He points out that Ronsard opened his first publication, the Odes, with scathing remarks about the courtiers who “admire only a petrarchan sonnet, or some pretty song of love”. Two years later, Ronsard not only published a huge book of petrarchan love-lyrics, but also offered musical settings. Why? Because at court, his major competitor was Mellin de Saint Gelais, who had a fine voice and who endeared his poetry to the court by singing them to his own accompaniment. Ronsard, though his Odes had impressed intellectually, needed to find a way in to the hearts of the court: the Amours worked within the prevailing taste, but Ronsard (half-deaf and perhaps lacking the voice to sing his own poems) needed to find another way to get people singing his poems. With the poems carefully labelled so that almost all the Amours could be sung to one of half a dozen tunes, Ronsard achieved his goal, with his poems on the lips of all the court.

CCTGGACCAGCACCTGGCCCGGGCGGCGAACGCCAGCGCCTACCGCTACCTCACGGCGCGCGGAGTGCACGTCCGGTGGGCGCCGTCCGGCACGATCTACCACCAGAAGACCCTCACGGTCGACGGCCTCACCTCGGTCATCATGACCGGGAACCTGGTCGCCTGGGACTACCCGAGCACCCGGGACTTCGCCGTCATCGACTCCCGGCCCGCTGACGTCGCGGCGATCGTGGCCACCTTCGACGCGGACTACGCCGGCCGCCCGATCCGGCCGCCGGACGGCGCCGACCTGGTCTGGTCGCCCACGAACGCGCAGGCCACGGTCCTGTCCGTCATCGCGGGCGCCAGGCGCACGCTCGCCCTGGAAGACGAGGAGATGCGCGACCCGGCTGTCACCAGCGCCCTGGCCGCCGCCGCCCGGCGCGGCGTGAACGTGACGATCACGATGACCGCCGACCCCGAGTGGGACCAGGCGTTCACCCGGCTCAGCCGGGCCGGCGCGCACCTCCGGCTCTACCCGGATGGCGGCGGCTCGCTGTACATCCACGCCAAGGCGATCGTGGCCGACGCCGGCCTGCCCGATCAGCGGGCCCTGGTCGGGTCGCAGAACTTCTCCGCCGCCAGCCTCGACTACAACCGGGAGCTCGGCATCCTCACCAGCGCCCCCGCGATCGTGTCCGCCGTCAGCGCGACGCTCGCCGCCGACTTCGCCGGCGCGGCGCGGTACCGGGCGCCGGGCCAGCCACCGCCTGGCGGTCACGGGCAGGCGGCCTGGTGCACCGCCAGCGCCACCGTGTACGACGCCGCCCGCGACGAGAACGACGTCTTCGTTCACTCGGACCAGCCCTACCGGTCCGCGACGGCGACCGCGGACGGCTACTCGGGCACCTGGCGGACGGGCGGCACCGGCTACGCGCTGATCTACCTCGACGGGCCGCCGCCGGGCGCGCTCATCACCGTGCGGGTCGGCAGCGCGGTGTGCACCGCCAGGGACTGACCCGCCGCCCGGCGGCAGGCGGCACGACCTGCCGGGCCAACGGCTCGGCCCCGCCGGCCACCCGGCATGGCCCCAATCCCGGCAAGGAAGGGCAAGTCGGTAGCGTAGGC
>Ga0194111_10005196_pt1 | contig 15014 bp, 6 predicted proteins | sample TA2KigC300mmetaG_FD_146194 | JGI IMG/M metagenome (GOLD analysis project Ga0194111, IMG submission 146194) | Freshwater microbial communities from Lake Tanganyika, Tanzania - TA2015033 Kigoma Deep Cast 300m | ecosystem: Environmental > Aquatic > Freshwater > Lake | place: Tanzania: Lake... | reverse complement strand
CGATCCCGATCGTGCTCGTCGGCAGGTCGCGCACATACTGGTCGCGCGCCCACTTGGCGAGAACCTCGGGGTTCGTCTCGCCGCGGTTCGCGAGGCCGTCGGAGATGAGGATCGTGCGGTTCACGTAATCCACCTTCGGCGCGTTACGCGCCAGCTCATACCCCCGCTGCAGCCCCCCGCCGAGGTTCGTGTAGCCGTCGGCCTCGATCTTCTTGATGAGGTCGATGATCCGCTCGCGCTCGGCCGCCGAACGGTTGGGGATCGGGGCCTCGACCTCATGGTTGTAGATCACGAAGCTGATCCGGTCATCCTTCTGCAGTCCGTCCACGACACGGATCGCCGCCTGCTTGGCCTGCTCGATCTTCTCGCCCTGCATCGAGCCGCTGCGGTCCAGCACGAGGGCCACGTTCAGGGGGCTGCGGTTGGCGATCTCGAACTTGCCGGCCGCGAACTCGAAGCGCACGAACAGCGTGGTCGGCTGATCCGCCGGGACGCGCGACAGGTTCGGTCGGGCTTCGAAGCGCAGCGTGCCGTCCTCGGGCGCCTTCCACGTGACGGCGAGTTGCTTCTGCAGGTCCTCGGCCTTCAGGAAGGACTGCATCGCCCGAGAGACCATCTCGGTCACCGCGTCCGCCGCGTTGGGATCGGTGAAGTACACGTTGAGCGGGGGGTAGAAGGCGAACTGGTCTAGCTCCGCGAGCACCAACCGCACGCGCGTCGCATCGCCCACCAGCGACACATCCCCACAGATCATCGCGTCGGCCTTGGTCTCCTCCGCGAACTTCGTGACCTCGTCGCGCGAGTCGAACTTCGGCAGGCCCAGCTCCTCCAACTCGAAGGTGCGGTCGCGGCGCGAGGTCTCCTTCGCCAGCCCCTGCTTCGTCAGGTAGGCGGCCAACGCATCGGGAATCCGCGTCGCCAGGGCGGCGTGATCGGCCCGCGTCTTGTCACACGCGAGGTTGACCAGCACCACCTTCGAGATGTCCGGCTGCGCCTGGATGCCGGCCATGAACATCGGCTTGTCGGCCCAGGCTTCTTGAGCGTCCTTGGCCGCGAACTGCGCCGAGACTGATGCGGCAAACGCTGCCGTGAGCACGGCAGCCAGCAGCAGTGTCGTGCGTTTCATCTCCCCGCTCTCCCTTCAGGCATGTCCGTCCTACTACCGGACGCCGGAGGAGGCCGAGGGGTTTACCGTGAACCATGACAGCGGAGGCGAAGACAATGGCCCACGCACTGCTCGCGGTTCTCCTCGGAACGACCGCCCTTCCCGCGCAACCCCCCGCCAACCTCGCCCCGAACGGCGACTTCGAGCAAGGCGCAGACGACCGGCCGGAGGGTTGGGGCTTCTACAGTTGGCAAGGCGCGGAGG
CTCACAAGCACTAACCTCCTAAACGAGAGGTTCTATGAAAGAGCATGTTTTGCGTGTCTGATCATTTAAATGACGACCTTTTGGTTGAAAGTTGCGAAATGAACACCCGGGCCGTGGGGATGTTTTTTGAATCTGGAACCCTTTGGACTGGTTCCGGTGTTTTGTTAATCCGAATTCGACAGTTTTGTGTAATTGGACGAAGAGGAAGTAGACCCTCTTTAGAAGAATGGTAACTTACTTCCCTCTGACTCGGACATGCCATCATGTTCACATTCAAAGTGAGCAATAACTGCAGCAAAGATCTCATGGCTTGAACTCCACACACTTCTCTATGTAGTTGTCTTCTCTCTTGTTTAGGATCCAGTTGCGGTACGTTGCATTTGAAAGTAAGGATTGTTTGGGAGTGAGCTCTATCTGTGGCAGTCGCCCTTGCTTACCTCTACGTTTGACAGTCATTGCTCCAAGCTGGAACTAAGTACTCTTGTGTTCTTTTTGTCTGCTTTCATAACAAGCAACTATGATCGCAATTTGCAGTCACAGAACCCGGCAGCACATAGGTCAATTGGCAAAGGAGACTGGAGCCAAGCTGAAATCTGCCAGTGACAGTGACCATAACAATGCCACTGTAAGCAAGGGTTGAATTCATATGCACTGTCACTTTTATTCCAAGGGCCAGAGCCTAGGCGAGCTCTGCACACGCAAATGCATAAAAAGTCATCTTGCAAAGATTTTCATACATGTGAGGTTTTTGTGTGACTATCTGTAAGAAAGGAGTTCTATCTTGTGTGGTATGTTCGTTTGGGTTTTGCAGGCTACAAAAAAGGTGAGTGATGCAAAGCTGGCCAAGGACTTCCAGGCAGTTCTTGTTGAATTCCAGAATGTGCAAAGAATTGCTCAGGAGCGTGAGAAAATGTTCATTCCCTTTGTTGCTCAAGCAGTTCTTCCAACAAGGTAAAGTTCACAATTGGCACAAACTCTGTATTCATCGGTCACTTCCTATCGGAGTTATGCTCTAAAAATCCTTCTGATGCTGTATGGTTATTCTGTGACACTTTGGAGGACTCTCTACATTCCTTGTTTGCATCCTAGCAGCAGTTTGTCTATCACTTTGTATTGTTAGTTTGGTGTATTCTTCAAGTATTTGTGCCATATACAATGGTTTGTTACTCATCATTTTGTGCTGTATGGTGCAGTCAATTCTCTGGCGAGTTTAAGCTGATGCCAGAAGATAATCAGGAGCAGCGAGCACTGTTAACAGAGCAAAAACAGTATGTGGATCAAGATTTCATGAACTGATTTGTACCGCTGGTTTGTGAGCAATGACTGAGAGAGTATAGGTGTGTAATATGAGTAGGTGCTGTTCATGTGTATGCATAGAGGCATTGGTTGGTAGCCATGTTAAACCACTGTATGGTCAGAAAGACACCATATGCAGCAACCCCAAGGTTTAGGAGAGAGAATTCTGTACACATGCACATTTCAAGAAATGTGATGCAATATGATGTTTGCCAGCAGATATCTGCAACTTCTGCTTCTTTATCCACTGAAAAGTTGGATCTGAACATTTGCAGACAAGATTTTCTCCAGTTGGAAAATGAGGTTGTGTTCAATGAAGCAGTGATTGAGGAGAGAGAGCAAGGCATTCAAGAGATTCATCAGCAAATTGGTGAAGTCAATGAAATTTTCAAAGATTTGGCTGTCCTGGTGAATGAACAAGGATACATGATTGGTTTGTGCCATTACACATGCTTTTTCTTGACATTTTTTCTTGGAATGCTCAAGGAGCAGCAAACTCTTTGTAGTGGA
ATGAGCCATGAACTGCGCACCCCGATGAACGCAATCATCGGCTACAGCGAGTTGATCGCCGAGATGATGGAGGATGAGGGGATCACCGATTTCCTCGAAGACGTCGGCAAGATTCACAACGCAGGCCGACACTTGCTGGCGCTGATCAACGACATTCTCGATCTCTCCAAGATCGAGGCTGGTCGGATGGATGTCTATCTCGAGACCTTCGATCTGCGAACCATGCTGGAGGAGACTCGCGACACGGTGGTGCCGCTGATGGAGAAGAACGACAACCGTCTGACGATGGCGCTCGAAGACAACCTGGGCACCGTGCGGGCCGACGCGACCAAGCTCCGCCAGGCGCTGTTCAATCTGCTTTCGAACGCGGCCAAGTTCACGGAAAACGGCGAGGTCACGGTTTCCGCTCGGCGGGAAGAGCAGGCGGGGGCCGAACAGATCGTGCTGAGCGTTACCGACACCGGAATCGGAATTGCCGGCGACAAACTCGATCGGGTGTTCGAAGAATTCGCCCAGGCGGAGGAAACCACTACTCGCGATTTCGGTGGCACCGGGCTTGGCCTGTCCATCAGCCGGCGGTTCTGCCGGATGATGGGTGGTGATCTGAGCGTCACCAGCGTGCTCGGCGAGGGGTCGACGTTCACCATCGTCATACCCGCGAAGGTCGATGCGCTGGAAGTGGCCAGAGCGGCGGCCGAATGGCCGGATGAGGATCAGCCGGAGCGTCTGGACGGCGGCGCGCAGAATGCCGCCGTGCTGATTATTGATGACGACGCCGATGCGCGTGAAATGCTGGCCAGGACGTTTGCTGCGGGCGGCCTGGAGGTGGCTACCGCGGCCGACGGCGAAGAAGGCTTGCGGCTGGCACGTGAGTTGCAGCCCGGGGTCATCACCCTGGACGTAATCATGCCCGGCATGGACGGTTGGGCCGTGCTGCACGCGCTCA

The loss of the printing monopoly would hardly have stopped Ronsard repeating the experiment with a different publisher, were it needed. But it wasn’t. There is no repeat of the Supplement, because there was no need. Not only was everyone singing his poems already, as we know ‘popular’ settings were springing up (the ‘vau-de-ville’) and, more importantly for Ronsard, composers began to set his poems by choice, culminating with the ‘divine Orlando’ (Lassus) publishing two volumes at the start of the 1570s focused heavily on Ronsards poetry. That led in turn to the collections of the mid-1570s which used only (or said they used only) Ronsard’s poetry throughout.